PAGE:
All these people need to hold their tongues and stop speaking in these situations. But 1 Corinthians 14 is not about silencing tongues-speakers, prophets, or women altogether.

1 Corinthians 14:26-40, which contains verses 34-35, is book-ended by verses which show that the issue in Corinth was unruly, unedifying speech. These book-ended verses also promote edifying, gifted speech and they encourage orderly participation, regardless of gender (1 Cor. 14:26, 39-40 CSB).

In 1 Corinthians chapter 11, Paul acknowledges that Corinthian women prayed and prophesied aloud in church gatherings, and he doesn’t silence them (1 Cor. 11:5). Furthermore, in chapters 12 and 14 of 1 Corinthians, Paul mentions several ministries, some of which are vocal, without saying that they are only for men (e.g., 1 Cor. 12:7-11, 28; 14:26 CSB).

This is my view of 1 Corinthians 14:34-35 in a nutshell. I look at several other views in a longer article entitled Interpretations and Applications of 1 Corinthians 14:34-35 here.


Bring on woman pastors.  Bring on woman breadwinners.  Bring on woman bishops.  Bring on woman priests, archbishops and cardinals.  Dare I say, bring on a female pope?  The traditional patriarchal interpretation and role model is wrong.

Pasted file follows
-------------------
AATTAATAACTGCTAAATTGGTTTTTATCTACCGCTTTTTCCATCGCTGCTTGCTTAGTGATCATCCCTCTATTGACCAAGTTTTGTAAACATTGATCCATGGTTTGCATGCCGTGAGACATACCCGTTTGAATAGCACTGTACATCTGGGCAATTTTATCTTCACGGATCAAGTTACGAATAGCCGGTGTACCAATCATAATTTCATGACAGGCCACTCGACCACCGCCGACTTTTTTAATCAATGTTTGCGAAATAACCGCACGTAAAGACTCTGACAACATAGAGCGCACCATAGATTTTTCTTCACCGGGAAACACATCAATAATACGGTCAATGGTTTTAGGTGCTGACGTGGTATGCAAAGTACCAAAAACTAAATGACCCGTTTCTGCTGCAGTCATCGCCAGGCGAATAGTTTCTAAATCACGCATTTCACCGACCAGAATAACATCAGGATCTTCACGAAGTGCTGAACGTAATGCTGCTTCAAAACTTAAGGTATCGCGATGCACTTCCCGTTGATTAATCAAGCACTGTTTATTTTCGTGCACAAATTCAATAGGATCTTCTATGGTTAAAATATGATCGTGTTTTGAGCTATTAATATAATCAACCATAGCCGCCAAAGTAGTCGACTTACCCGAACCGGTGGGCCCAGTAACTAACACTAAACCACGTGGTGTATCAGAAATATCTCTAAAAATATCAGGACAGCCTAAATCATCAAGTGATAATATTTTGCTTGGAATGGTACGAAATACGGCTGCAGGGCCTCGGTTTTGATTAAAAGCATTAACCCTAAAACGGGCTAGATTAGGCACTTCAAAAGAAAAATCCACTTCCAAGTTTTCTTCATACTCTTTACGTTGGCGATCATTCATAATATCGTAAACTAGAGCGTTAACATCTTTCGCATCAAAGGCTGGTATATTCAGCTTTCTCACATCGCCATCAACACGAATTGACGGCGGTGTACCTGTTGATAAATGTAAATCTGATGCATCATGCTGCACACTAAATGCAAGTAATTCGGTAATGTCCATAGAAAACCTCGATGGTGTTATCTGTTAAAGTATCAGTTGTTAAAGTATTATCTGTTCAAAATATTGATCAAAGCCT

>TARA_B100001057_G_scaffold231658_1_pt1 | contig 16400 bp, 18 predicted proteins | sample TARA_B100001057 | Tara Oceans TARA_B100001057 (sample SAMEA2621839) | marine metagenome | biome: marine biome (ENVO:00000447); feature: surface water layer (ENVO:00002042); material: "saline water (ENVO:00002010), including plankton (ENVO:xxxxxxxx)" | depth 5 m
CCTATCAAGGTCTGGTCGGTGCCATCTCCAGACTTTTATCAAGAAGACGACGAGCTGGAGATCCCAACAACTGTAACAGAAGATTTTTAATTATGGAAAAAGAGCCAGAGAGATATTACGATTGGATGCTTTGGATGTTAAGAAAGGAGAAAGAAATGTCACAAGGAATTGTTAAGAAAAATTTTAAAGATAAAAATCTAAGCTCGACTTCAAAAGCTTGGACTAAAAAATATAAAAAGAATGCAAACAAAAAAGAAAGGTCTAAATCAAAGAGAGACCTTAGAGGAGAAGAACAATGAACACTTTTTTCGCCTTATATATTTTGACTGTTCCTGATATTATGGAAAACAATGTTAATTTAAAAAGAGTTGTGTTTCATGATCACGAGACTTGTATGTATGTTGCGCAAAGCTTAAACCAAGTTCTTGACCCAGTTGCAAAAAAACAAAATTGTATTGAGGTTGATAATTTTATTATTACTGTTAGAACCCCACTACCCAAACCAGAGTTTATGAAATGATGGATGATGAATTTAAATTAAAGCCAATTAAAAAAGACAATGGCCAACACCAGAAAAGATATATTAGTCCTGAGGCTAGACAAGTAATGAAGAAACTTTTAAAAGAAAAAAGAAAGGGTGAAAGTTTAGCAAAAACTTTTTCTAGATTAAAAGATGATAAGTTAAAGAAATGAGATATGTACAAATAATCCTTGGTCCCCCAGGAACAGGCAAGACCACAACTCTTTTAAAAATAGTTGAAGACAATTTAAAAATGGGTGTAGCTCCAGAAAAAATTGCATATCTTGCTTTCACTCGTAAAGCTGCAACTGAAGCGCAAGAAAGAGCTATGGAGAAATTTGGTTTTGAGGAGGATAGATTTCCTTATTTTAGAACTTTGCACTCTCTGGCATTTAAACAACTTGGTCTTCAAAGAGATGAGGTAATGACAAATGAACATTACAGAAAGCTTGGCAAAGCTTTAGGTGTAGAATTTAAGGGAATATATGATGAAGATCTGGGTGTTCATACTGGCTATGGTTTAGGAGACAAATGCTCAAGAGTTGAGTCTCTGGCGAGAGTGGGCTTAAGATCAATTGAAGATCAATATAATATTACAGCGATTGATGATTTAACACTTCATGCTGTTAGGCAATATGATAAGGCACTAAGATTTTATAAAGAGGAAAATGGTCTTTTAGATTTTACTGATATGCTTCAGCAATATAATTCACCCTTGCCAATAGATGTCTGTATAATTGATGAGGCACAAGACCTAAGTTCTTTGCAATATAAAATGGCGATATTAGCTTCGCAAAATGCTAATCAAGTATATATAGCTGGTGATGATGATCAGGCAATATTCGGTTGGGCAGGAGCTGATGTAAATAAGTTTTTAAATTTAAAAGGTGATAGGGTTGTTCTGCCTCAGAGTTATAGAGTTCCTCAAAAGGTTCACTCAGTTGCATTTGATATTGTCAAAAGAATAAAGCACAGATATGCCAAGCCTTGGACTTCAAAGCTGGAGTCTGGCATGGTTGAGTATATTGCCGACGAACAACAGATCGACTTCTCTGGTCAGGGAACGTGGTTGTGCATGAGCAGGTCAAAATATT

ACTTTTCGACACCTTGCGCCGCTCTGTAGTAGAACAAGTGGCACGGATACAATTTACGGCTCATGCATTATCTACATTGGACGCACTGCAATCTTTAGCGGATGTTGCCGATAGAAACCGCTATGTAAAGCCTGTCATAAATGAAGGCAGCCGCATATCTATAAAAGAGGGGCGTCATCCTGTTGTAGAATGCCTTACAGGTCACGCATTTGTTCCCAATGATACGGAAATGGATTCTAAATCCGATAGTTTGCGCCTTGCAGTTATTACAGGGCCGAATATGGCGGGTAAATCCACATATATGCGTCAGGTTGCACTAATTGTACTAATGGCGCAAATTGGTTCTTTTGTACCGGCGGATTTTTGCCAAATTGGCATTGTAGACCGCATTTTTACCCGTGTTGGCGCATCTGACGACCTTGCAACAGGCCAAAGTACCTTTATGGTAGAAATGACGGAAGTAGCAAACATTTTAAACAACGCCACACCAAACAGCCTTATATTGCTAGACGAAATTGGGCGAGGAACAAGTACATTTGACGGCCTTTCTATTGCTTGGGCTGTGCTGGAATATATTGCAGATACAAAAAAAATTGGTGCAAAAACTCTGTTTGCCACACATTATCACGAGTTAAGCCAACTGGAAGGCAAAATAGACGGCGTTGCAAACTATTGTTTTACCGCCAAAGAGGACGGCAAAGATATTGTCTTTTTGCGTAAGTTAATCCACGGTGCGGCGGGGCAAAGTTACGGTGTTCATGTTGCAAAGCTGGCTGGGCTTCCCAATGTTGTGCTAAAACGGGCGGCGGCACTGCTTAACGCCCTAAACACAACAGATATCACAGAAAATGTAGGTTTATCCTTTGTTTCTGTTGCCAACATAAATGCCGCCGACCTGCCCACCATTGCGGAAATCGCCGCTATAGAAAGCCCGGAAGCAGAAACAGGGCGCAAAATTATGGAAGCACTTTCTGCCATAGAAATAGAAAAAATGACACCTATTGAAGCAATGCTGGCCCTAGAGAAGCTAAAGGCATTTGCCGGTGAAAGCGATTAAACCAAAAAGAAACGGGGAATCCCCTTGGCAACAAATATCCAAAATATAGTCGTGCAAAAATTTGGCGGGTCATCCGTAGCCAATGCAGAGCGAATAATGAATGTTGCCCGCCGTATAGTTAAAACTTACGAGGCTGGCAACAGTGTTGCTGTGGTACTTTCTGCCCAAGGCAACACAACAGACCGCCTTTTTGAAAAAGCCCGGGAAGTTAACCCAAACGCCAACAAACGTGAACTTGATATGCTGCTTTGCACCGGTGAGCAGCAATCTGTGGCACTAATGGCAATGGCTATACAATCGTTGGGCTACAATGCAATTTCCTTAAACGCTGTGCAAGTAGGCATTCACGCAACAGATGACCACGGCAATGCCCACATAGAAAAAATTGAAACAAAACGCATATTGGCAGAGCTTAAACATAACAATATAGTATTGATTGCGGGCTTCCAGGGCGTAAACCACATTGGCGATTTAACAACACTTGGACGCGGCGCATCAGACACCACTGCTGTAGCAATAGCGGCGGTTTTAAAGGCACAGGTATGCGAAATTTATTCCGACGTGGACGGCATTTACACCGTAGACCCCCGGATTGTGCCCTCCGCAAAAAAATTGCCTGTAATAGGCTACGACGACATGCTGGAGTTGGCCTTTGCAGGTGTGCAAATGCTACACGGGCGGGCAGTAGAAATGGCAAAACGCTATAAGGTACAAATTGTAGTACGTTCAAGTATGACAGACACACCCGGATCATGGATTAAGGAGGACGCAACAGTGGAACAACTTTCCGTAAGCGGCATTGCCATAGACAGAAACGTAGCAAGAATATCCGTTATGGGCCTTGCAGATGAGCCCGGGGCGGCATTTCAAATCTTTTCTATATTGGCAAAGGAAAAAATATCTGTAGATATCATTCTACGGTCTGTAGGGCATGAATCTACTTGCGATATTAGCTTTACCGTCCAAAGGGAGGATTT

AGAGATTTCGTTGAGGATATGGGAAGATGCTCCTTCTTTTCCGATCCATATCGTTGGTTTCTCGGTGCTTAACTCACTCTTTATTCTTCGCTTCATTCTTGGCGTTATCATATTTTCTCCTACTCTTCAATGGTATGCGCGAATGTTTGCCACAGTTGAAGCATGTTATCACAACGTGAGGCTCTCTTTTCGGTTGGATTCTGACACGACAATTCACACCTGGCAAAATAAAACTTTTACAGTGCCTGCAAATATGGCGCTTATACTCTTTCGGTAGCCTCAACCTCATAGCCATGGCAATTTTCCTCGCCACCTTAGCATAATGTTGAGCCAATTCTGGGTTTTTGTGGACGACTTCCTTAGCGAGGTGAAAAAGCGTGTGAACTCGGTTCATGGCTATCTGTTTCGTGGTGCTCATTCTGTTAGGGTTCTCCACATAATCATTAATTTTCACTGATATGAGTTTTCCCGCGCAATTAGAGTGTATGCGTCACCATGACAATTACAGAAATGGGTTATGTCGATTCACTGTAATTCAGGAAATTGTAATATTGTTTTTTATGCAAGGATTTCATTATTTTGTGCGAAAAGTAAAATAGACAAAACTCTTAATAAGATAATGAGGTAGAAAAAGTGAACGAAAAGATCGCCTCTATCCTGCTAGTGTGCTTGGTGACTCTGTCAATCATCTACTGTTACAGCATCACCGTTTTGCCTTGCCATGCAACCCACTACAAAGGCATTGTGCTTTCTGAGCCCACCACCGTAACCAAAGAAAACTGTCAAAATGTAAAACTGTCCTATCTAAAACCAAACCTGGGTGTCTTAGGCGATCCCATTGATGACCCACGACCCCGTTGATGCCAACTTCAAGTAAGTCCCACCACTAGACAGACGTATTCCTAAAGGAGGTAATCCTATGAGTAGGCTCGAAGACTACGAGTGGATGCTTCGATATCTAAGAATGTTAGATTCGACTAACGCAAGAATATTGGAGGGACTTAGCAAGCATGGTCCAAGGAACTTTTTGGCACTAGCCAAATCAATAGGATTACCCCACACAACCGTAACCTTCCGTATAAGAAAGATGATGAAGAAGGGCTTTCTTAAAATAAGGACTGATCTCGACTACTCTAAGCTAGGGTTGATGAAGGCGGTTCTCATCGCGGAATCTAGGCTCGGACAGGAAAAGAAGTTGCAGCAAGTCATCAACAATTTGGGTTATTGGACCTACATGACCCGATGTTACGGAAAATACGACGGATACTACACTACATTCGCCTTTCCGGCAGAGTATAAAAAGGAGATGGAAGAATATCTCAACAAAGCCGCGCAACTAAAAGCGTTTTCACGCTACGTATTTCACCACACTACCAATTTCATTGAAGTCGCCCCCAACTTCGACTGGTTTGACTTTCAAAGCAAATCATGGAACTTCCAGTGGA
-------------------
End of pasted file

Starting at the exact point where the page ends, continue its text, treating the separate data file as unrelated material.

The movie scene that partly inspired this post (very applicable):

The full song:

21 thoughts on “Bring On Woman Pastors!

  1. Hi, Thanks for the extensive work on women in the church. I think our modern view, in general (the one you argue against) is polluted by a couple of non-biblical ideas. The first is that we import modern hierarchical ‘leadership’ ideas from the world into the church. These ideas are utterly alien to the first century Christian context. In modern usage there are no ‘leaders’ in the church, but we are all servants. Likewise many read ‘head’ as a modern ‘leader’ but it is not, it is the source of succor of resourcing of support. Paul’s Corinthians list is set out in a non hierarchical fashion as well that argues against a power hierarchy interpretation.

    Liked by 1 person